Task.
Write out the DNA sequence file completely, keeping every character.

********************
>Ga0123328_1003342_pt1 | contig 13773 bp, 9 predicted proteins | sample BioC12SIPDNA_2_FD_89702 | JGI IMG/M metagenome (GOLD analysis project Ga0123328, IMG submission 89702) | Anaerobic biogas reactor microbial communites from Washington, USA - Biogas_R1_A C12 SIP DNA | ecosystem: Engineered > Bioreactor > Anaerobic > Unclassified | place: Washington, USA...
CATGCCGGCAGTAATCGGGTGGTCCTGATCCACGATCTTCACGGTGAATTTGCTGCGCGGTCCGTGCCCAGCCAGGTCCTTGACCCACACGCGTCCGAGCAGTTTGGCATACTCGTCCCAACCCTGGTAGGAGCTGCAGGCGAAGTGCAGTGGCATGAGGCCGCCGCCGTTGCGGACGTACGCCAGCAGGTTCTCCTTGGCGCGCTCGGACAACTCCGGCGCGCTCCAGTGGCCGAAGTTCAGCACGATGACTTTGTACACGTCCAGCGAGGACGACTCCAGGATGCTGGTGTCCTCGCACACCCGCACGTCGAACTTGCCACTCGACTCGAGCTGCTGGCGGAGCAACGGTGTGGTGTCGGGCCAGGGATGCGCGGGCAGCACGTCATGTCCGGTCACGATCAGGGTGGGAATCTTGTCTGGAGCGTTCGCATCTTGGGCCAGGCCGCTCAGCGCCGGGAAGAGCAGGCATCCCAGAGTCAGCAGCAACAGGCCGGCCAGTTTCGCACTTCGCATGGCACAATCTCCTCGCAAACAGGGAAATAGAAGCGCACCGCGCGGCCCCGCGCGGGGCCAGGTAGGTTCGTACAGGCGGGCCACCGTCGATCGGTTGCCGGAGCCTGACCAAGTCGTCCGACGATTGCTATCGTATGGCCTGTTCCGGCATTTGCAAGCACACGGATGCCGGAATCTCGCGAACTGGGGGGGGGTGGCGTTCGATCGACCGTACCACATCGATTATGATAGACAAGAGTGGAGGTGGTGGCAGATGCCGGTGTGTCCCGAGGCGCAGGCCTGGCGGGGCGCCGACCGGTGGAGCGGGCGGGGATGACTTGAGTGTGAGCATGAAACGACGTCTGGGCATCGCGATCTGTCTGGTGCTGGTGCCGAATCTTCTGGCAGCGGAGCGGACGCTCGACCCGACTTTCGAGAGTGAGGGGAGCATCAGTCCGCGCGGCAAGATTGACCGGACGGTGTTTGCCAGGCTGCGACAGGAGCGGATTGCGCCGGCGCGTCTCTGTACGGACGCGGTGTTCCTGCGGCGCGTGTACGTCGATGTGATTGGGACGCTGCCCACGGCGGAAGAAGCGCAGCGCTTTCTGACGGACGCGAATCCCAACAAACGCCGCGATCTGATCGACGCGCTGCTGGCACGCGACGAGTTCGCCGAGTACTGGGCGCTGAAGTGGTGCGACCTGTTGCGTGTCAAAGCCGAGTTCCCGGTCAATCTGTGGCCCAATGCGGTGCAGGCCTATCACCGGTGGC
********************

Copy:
>Ga0123328_1003342_pt1 | contig 13773 bp, 9 predicted proteins | sample BioC12SIPDNA_2_FD_89702 | JGI IMG/M metagenome (GOLD analysis project Ga0123328, IMG submission 89702) | Anaerobic biogas reactor microbial communites from Washington, USA - Biogas_R1_A C12 SIP DNA | ecosystem: Engineered > Bioreactor > Anaerobic > Unclassified | place: Washington, USA...
CATGCCGGCAGTAATCGGGTGGTCCTGATCCACGATCTTCACGGTGAATTTGCTGCGCGGTCCGTGCCCAGCCAGGTCCTTGACCCACACGCGTCCGAGCAGTTTGGCATACTCGTCCCAACCCTGGTAGGAGCTGCAGGCGAAGTGCAGTGGCATGAGGCCGCCGCCGTTGCGGACGTACGCCAGCAGGTTCTCCTTGGCGCGCTCGGACAACTCCGGCGCGCTCCAGTGGCCGAAGTTCAGCACGATGACTTTGTACACGTCCAGCGAGGACGACTCCAGGATGCTGGTGTCCTCGCACACCCGCACGTCGAACTTGCCACTCGACTCGAGCTGCTGGCGGAGCAACGGTGTGGTGTCGGGCCAGGGATGCGCGGGCAGCACGTCATGTCCGGTCACGATCAGGGTGGGAATCTTGTCTGGAGCGTTCGCATCTTGGGCCAGGCCGCTCAGCGCCGGGAAGAGCAGGCATCCCAGAGTCAGCAGCAACAGGCCGGCCAGTTTCGCACTTCGCATGGCACAATCTCCTCGCAAACAGGGAAATAGAAGCGCACCGCGCGGCCCCGCGCGGGGCCAGGTAGGTTCGTACAGGCGGGCCACCGTCGATCGGTTGCCGGAGCCTGACCAAGTCGTCCGACGATTGCTATCGTATGGCCTGTTCCGGCATTTGCAAGCACACGGATGCCGGAATCTCGCGAACTGGGGGGGGGTGGCGTTCGATCGACCGTACCACATCGATTATGATAGACAAGAGTGGAGGTGGTGGCAGATGCCGGTGTGTCCCGAGGCGCAGGCCTGGCGGGGCGCCGACCGGTGGAGCGGGCGGGGATGACTTGAGTGTGAGCATGAAACGACGTCTGGGCATCGCGATCTGTCTGGTGCTGGTGCCGAATCTTCTGGCAGCGGAGCGGACGCTCGACCCGACTTTCGAGAGTGAGGGGAGCATCAGTCCGCGCGGCAAGATTGACCGGACGGTGTTTGCCAGGCTGCGACAGGAGCGGATTGCGCCGGCGCGTCTCTGTACGGACGCGGTGTTCCTGCGGCGCGTGTACGTCGATGTGATTGGGACGCTGCCCACGGCGGAAGAAGCGCAGCGCTTTCTGACGGACGCGAATCCCAACAAACGCCGCGATCTGATCGACGCGCTGCTGGCACGCGACGAGTTCGCCGAGTACTGGGCGCTGAAGTGGTGCGACCTGTTGCGTGTCAAAGCCGAGTTCCCGGTCAATCTGTGGCCCAATGCGGTGCAGGCCTATCACCGGTGGC